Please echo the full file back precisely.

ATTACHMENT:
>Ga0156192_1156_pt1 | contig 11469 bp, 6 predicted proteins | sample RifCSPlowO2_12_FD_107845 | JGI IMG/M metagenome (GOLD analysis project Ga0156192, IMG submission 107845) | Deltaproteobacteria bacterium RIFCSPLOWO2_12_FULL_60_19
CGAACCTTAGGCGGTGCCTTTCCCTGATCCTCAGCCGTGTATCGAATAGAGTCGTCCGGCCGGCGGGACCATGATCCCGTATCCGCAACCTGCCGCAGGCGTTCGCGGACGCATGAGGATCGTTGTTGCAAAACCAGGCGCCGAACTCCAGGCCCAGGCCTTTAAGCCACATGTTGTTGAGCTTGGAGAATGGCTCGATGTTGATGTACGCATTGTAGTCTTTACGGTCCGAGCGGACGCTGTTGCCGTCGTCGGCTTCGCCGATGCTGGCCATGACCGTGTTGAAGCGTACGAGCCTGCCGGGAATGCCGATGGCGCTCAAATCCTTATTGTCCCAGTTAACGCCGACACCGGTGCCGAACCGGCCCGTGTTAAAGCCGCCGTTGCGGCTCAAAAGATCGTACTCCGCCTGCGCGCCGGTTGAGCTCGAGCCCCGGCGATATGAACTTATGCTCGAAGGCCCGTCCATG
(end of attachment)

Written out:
>Ga0156192_1156_pt1 | contig 11469 bp, 6 predicted proteins | sample RifCSPlowO2_12_FD_107845 | JGI IMG/M metagenome (GOLD analysis project Ga0156192, IMG submission 107845) | Deltaproteobacteria bacterium RIFCSPLOWO2_12_FULL_60_19
CGAACCTTAGGCGGTGCCTTTCCCTGATCCTCAGCCGTGTATCGAATAGAGTCGTCCGGCCGGCGGGACCATGATCCCGTATCCGCAACCTGCCGCAGGCGTTCGCGGACGCATGAGGATCGTTGTTGCAAAACCAGGCGCCGAACTCCAGGCCCAGGCCTTTAAGCCACATGTTGTTGAGCTTGGAGAATGGCTCGATGTTGATGTACGCATTGTAGTCTTTACGGTCCGAGCGGACGCTGTTGCCGTCGTCGGCTTCGCCGATGCTGGCCATGACCGTGTTGAAGCGTACGAGCCTGCCGGGAATGCCGATGGCGCTCAAATCCTTATTGTCCCAGTTAACGCCGACACCGGTGCCGAACCGGCCCGTGTTAAAGCCGCCGTTGCGGCTCAAAAGATCGTACTCCGCCTGCGCGCCGGTTGAGCTCGAGCCCCGGCGATATGAACTTATGCTCGAAGGCCCGTCCATG